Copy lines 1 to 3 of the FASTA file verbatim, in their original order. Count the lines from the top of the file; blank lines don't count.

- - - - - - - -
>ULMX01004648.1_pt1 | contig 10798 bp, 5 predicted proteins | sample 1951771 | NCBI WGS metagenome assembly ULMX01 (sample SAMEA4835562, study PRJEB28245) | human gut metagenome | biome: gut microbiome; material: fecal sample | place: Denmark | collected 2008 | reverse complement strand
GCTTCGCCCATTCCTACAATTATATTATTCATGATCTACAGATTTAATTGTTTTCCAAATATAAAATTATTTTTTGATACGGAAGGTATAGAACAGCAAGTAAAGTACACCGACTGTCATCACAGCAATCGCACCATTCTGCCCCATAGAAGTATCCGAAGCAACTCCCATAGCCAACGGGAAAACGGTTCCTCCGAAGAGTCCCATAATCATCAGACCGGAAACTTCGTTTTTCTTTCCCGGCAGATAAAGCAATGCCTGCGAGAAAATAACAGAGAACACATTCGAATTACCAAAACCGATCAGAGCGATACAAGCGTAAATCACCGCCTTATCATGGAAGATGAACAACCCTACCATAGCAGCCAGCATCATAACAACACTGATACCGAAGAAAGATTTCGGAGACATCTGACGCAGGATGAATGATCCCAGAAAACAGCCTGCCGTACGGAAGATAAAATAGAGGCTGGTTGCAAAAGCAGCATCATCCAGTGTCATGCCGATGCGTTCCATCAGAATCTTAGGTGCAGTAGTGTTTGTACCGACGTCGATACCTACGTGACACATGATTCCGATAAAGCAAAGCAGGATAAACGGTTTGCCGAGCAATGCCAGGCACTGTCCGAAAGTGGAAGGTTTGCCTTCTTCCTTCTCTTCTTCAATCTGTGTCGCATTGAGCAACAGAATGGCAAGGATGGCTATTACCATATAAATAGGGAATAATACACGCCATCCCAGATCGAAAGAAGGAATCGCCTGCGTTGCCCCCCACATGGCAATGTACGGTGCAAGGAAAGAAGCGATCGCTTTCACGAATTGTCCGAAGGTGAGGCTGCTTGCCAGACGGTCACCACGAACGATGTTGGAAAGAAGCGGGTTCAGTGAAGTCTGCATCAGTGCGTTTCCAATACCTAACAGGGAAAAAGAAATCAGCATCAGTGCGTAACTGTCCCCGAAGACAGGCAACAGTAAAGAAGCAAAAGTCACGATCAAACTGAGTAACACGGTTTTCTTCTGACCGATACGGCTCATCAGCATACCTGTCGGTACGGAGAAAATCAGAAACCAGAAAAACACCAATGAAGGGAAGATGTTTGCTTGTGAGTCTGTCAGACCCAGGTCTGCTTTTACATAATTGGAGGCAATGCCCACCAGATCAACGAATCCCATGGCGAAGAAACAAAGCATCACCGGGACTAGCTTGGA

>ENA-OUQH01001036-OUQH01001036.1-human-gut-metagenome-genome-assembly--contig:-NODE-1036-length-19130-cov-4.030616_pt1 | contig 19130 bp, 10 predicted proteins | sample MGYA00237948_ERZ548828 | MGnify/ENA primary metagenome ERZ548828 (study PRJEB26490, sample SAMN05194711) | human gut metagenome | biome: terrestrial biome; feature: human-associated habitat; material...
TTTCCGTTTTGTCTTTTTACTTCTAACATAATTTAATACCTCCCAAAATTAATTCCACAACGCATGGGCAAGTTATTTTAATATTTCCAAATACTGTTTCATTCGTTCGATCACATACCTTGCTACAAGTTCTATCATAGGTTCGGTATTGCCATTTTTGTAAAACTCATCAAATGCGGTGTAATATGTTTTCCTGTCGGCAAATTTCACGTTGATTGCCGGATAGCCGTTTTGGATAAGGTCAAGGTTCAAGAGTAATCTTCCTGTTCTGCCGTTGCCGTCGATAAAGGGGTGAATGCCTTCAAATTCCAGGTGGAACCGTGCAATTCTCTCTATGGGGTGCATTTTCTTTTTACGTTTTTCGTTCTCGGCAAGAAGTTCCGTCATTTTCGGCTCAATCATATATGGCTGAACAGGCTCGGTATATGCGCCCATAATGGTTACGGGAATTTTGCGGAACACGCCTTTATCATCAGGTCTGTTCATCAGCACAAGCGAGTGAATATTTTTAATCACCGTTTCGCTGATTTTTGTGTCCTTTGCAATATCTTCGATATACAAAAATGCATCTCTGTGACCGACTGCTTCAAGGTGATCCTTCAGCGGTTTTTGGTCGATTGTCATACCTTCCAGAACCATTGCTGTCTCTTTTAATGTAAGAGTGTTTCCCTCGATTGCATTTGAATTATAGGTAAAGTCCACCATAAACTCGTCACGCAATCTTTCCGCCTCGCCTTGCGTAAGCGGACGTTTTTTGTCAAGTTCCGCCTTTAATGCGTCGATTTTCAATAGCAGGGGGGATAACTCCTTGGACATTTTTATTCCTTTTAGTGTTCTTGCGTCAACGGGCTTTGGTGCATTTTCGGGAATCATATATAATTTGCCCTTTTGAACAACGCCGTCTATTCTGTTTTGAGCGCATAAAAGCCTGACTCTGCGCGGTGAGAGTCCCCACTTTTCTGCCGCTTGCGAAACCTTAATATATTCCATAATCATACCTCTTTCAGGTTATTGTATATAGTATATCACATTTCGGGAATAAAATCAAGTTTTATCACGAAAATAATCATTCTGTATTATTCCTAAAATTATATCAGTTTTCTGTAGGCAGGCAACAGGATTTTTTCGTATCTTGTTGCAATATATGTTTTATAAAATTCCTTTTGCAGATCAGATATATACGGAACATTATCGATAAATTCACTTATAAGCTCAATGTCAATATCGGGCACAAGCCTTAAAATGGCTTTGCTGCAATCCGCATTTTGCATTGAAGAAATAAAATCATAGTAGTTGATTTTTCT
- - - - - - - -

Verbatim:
>ULMX01004648.1_pt1 | contig 10798 bp, 5 predicted proteins | sample 1951771 | NCBI WGS metagenome assembly ULMX01 (sample SAMEA4835562, study PRJEB28245) | human gut metagenome | biome: gut microbiome; material: fecal sample | place: Denmark | collected 2008 | reverse complement strand
GCTTCGCCCATTCCTACAATTATATTATTCATGATCTACAGATTTAATTGTTTTCCAAATATAAAATTATTTTTTGATACGGAAGGTATAGAACAGCAAGTAAAGTACACCGACTGTCATCACAGCAATCGCACCATTCTGCCCCATAGAAGTATCCGAAGCAACTCCCATAGCCAACGGGAAAACGGTTCCTCCGAAGAGTCCCATAATCATCAGACCGGAAACTTCGTTTTTCTTTCCCGGCAGATAAAGCAATGCCTGCGAGAAAATAACAGAGAACACATTCGAATTACCAAAACCGATCAGAGCGATACAAGCGTAAATCACCGCCTTATCATGGAAGATGAACAACCCTACCATAGCAGCCAGCATCATAACAACACTGATACCGAAGAAAGATTTCGGAGACATCTGACGCAGGATGAATGATCCCAGAAAACAGCCTGCCGTACGGAAGATAAAATAGAGGCTGGTTGCAAAAGCAGCATCATCCAGTGTCATGCCGATGCGTTCCATCAGAATCTTAGGTGCAGTAGTGTTTGTACCGACGTCGATACCTACGTGACACATGATTCCGATAAAGCAAAGCAGGATAAACGGTTTGCCGAGCAATGCCAGGCACTGTCCGAAAGTGGAAGGTTTGCCTTCTTCCTTCTCTTCTTCAATCTGTGTCGCATTGAGCAACAGAATGGCAAGGATGGCTATTACCATATAAATAGGGAATAATACACGCCATCCCAGATCGAAAGAAGGAATCGCCTGCGTTGCCCCCCACATGGCAATGTACGGTGCAAGGAAAGAAGCGATCGCTTTCACGAATTGTCCGAAGGTGAGGCTGCTTGCCAGACGGTCACCACGAACGATGTTGGAAAGAAGCGGGTTCAGTGAAGTCTGCATCAGTGCGTTTCCAATACCTAACAGGGAAAAAGAAATCAGCATCAGTGCGTAACTGTCCCCGAAGACAGGCAACAGTAAAGAAGCAAAAGTCACGATCAAACTGAGTAACACGGTTTTCTTCTGACCGATACGGCTCATCAGCATACCTGTCGGTACGGAGAAAATCAGAAACCAGAAAAACACCAATGAAGGGAAGATGTTTGCTTGTGAGTCTGTCAGACCCAGGTCTGCTTTTACATAATTGGAGGCAATGCCCACCAGATCAACGAATCCCATGGCGAAGAAACAAAGCATCACCGGGACTAGCTTGGA

>ENA-OUQH01001036-OUQH01001036.1-human-gut-metagenome-genome-assembly--contig:-NODE-1036-length-19130-cov-4.030616_pt1 | contig 19130 bp, 10 predicted proteins | sample MGYA00237948_ERZ548828 | MGnify/ENA primary metagenome ERZ548828 (study PRJEB26490, sample SAMN05194711) | human gut metagenome | biome: terrestrial biome; feature: human-associated habitat; material...